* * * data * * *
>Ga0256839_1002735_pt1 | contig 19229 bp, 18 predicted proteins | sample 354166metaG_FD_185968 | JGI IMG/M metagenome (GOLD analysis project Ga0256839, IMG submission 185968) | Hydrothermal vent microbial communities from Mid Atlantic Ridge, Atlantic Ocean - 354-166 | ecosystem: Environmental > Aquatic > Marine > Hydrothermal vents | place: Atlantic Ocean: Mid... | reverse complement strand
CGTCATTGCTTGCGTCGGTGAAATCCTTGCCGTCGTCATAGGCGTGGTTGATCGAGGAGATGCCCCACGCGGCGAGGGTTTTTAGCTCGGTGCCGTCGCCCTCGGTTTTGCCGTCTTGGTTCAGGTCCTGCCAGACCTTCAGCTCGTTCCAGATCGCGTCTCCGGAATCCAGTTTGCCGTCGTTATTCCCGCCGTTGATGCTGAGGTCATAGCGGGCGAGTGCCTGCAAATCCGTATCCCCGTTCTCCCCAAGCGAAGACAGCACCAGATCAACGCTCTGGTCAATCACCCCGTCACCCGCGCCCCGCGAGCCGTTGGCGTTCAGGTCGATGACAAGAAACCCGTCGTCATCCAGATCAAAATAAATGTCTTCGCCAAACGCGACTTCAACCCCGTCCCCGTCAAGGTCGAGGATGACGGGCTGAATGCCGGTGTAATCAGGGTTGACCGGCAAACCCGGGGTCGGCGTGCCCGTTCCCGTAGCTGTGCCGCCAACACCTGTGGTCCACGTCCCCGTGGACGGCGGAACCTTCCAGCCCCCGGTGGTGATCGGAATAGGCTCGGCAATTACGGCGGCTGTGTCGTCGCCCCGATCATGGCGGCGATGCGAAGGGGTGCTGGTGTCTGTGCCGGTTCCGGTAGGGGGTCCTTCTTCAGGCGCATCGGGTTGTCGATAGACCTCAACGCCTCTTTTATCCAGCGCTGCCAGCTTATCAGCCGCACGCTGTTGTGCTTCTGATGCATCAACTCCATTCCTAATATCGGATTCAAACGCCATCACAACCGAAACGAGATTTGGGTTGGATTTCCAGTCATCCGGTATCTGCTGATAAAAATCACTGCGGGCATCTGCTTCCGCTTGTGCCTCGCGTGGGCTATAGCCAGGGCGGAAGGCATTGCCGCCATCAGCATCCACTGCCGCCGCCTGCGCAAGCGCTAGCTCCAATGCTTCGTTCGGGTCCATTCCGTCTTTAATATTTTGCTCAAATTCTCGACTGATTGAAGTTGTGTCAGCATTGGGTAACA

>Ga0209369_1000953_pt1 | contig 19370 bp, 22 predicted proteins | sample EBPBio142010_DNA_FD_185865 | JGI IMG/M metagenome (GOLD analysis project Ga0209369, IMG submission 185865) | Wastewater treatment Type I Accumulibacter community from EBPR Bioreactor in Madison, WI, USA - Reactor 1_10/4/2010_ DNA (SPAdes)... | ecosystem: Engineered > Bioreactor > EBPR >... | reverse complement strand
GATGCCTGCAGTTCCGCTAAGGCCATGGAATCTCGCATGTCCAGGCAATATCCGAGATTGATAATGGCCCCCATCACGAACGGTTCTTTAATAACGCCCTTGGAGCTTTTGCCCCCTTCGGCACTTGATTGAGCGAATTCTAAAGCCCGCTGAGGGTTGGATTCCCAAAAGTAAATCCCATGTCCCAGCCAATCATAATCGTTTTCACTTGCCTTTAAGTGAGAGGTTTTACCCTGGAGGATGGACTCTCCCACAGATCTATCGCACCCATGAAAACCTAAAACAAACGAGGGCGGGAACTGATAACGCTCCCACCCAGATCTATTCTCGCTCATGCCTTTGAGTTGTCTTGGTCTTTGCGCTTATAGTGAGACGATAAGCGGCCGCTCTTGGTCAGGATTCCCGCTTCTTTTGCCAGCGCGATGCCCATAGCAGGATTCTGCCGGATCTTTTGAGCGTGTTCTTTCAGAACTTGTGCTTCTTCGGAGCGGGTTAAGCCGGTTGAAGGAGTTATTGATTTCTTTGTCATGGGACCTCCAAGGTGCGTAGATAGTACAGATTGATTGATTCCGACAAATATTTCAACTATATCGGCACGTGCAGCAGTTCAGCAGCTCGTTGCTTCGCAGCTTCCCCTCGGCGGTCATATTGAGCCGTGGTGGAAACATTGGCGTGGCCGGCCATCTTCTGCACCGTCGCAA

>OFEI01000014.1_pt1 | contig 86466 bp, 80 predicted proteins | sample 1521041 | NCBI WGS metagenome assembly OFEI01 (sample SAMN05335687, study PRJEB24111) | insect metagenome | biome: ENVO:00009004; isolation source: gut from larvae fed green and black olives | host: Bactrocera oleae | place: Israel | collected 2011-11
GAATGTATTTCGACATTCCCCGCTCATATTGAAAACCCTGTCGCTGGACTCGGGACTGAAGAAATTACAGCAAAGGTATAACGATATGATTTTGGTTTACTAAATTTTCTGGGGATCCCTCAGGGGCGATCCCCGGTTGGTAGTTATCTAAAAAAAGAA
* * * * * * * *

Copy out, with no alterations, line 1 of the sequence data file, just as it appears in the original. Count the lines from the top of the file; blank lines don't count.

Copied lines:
>Ga0256839_1002735_pt1 | contig 19229 bp, 18 predicted proteins | sample 354166metaG_FD_185968 | JGI IMG/M metagenome (GOLD analysis project Ga0256839, IMG submission 185968) | Hydrothermal vent microbial communities from Mid Atlantic Ridge, Atlantic Ocean - 354-166 | ecosystem: Environmental > Aquatic > Marine > Hydrothermal vents | place: Atlantic Ocean: Mid... | reverse complement strand